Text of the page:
By Noorjehan Arif and Sumaira Dada
Of the five questions on the Day of Judgement, one will be: “How did you spend your income?” (At-Tirmidhi) It is imperative that, as Muslims, we scrutinize our spending habits and control the urge to splurge. In order to help control our spending habits, we need to remind ourselves of the divine injunction in this regard: “Verily, spendthrifts are brothers of the Shayatin (devils), and the Shaitan (Devil) is ever ungrateful to his Lord.” (Al-Isra 17:27)
How do People Control the Urge to Splurge?
Perveen Wali, a grandmother of three, says that she controls the urge to spend by not going out of the house very often. Besides, her mobility is limited. Apparently, that is a blessing in disguise.
Uzma, a lecturer at a business school, quips: “I don’t have to control the urge to spend. It looks at my wallet and controls itself.”
Sadia Hassan, a postgraduate student, surprises us by saying that she hardly gets an urge to spend. In fact, her mother jokes that she likes to go shopping with her, because Sadia doesn’t make her spend much! So, how does Sadia control the urge to splurge? She does it by thinking and evaluating that the more material possessions she has, the more she’ll have to account for before Allah (swt).
Sadia Jibran, a mother of a one-year old, concedes that it’s difficult to control spending, especially after one is married. Nevertheless, she is able to control her desire to spend excessively by taking a friend along during her shopping trips, so that somebody is there to ask her whether she really needs whatever catches her eye. She agrees with a friend that hanging out at malls to window-shop is a real no-no, because window shopping leads to a lot of real shopping.
Ameera Khan thinks that giving purchases a second thought definitely controls spending on unnecessary items. She does admit, though, that it really is difficult to hold yourself back, when you know you can afford to buy something.
Your Wealth Includes a Share of the Needy
Another way to control overspending is to realize that the poor and the needy also have a right to your wealth. Allah (swt) describes the quality of the believers saying:
“And those in whose wealth there is a known right for the beggar who asks, and for the unlucky who has lost his property and wealth, (and his means of living have been straitened).” (Al-Marij 70:24-25)
A Hadeeth also reinforces the fact that the excess wealth, which remains with you, is not yours.
Abu Saeed al-Khudri (rta) reported: “While we were with the Apostle of Allah e on a journey, a person came upon his mount and began to stare on the right and on the left; (it was at this moment) that Allah’s Messenger (sa) said: ‘He who has an extra mount should give that to one who has no mount for him, and he who has surplus of provisions should give them to him who has no provisions,’ and he made mention of so many kinds of wealth, until we were of the opinion that none of us has any right over the surplus.” (Muslim)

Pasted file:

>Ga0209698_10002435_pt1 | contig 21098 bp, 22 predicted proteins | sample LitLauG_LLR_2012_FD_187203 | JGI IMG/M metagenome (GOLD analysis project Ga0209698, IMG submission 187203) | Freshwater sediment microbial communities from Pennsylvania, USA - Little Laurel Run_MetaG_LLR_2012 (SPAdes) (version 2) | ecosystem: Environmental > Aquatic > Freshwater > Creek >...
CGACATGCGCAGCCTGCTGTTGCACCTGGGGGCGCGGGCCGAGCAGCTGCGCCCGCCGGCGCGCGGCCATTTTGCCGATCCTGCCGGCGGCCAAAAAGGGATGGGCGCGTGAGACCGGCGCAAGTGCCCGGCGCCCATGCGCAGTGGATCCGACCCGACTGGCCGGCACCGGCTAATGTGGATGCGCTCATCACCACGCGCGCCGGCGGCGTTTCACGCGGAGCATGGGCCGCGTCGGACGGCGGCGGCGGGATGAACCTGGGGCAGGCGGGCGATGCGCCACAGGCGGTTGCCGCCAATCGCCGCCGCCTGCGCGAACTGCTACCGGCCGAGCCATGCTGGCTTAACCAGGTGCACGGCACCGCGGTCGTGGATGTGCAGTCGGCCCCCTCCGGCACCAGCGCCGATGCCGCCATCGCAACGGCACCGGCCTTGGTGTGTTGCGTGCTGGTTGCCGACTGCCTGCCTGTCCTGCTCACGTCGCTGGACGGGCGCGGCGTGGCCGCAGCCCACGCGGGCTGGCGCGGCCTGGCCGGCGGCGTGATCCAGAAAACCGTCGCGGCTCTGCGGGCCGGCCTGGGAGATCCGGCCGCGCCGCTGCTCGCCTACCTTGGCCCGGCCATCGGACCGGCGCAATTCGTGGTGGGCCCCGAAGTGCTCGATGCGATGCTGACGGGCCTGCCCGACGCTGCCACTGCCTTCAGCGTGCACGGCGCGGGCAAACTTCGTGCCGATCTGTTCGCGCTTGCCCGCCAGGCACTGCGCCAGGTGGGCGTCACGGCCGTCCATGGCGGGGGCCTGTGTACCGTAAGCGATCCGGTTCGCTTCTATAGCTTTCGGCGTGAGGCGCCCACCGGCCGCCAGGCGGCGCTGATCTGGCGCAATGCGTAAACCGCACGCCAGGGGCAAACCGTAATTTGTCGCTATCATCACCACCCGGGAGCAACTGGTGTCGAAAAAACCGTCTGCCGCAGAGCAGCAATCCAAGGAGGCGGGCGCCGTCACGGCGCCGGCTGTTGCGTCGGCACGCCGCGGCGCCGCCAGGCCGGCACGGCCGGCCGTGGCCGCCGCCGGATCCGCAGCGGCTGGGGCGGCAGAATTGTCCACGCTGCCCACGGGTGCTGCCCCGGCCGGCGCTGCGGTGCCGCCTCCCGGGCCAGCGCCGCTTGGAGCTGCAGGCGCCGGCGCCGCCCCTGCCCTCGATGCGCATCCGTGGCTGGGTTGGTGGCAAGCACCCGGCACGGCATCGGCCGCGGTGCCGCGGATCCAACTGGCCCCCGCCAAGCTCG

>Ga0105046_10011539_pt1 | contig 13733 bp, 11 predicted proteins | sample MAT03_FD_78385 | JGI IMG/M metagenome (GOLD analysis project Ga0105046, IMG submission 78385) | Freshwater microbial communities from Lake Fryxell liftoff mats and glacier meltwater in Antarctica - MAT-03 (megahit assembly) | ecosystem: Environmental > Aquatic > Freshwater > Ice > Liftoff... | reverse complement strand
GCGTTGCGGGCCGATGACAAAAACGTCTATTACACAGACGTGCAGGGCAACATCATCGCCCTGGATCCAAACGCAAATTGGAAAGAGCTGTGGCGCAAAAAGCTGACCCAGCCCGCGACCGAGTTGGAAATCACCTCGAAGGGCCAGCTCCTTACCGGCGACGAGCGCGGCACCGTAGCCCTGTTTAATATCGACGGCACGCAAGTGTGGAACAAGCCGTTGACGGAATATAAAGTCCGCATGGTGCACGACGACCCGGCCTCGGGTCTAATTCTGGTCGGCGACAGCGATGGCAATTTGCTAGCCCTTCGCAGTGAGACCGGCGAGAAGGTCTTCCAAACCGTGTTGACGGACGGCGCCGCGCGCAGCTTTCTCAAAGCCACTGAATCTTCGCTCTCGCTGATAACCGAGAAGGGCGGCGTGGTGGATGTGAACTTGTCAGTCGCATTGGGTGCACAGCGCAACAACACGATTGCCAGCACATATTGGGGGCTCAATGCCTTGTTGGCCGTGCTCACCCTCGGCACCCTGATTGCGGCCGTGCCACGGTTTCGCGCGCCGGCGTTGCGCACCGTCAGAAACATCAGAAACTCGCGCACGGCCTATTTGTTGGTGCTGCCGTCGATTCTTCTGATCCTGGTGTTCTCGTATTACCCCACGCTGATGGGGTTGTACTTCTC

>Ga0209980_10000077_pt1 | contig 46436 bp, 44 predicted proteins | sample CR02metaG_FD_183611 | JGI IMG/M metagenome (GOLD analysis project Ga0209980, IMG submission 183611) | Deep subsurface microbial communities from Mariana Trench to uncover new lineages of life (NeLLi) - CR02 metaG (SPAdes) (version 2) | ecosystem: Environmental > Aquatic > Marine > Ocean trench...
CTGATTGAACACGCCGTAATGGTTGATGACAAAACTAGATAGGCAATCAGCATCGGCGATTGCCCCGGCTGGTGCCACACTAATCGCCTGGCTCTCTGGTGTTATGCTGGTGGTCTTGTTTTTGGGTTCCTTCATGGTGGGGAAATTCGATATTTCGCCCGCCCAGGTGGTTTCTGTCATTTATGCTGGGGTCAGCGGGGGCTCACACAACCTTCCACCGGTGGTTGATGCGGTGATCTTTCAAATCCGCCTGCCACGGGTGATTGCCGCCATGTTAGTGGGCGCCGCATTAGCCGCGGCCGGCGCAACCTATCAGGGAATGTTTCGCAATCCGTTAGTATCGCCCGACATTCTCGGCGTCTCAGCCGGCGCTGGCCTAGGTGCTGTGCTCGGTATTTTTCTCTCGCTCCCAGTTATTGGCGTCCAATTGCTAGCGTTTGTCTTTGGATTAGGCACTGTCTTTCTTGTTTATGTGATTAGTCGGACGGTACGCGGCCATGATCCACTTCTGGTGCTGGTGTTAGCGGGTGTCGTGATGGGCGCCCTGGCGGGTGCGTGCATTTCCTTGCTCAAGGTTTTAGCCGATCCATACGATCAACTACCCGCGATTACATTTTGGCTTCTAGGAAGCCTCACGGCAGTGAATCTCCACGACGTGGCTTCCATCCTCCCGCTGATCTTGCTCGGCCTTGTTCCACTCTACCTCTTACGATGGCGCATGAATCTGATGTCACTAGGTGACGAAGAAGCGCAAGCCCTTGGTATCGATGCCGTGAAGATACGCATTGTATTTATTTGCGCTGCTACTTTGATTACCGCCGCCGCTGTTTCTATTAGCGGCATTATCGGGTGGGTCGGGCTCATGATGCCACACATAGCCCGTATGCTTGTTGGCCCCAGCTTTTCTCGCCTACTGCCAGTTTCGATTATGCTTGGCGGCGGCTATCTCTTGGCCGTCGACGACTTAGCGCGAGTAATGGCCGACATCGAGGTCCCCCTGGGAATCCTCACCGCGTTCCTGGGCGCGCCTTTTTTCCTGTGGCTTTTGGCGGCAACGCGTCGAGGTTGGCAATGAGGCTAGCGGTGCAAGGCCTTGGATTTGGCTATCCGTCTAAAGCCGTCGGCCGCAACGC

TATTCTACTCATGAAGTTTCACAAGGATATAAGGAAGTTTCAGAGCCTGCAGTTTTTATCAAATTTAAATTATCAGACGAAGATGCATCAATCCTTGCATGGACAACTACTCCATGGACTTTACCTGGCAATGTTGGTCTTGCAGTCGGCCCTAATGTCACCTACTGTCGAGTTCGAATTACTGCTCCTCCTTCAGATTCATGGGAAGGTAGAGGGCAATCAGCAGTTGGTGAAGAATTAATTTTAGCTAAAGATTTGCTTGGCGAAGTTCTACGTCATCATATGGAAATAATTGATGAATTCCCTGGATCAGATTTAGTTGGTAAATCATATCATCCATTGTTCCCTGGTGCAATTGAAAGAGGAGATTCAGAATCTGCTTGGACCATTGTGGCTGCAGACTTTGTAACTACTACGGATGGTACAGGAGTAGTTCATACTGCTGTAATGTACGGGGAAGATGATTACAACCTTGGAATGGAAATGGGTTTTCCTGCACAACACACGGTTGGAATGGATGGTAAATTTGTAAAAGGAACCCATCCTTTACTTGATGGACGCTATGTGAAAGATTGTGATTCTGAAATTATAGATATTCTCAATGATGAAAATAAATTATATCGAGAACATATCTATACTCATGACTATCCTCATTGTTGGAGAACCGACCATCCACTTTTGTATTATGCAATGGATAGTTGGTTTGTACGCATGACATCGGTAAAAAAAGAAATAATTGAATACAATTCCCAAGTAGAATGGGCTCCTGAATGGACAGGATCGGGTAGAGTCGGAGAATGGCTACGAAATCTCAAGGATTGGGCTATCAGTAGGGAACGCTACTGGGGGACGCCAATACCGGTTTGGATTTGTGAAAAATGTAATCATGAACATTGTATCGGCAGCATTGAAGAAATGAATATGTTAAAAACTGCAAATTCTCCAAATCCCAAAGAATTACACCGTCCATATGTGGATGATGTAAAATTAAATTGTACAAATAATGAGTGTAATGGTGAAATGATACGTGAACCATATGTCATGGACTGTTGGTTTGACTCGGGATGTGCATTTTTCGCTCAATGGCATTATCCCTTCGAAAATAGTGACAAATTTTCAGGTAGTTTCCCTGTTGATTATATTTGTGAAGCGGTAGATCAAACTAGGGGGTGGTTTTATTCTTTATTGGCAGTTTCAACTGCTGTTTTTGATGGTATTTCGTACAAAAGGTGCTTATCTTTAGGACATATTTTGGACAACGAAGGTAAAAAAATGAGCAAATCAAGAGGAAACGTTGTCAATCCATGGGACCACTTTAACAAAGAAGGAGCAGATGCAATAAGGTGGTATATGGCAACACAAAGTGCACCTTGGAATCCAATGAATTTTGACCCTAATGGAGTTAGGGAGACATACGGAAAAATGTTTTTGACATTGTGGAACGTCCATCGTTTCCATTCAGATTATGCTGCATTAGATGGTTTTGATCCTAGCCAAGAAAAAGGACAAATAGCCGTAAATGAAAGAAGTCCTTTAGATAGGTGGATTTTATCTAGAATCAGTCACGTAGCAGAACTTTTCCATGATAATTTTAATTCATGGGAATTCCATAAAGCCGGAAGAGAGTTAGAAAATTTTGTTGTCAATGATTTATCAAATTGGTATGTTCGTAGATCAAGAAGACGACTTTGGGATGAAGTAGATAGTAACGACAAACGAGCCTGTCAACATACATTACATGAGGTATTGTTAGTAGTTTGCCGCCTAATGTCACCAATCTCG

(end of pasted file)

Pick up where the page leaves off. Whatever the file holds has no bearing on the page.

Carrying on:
Prioritization of Spending
Prioritizing one’s spending is an effective way of controlling impulse buying. Our priorities should be according to what the Prophet (sa) has outlined.
Abu Hurairah (rta) narrated that the Prophet (sa) commanded to give Sadaqah. A man said: “Apostle of Allah, I have a Dinar.” He said: “Spend it on yourself.” He again said: “I have another.” He said: “Spend it on your children.” He again said: “I have another.” He said: “Spend it on your wife.” He again said: “I have another.” He said: “Spend it on your servant.” He finally said: “I have another.” He replied: “You know best (what to do with it).” (Abu Dawood)
One of the ways to control overspending is to know the right place to shop for your needs. Here’s a list of affordable places that you can go to for your essential shopping needs.
Spend some time in Sunday Bazaar and you will get the most amazing of options on the most outrageous of bargains. Make sure that you bargain for at least half the price and settle for a maximum of two thirds, for whatever you want to purchase! Everything you need is available at these Bazaars from books to clothes, to groceries, to shoes and more!
100 (or 50) Rupees Shops
Want to purchase gifts, but don’t know what to buy and how much to spend? These questions will become easier, when you visit the 100 or 50 Rupees shop. You will find a multitude of items at reasonable prices, and you can pick up some nice bargain items for your friends and family!
Discount Book Stores
Are you fond of buying books? Rejoice, for there are a number of discount book shops and stalls, which will have the books of your choice. A little time and a little money can go a long way in finding the books of your choice. Some of these stores also buy and sell books giving one an opportunity to swap old books with the new unread collection that they stock.
Each city and locality has some specialized Bazaars, where you can get things of your choice. From stationery to cosmetics and more, you will be able to get items cheaper here than in shops near your place, because this is where other shops buy all their items from, on wholesale rates.
Believe that You Can Change
The more you think of ways to control your spending habits, the more ideas you are likely to come up with.
People go as far as suggesting that one should freeze all credit cards and pay for purchases in cash. Others add items to their wish list, give them a second thought and then decide, whether to buy or not. Still others make a proper budget, compare items before purchasing them and refuse to be deceived by attractive advertisements and promotions.
It also facilitates mingling with simple people. Most of us also spend in competition with others, on stuff we can easily do without.
At the end of the day, it’s all about wanting to control the ability to spend and not become a victim of aspendicitis (an inability to control the amount one spends).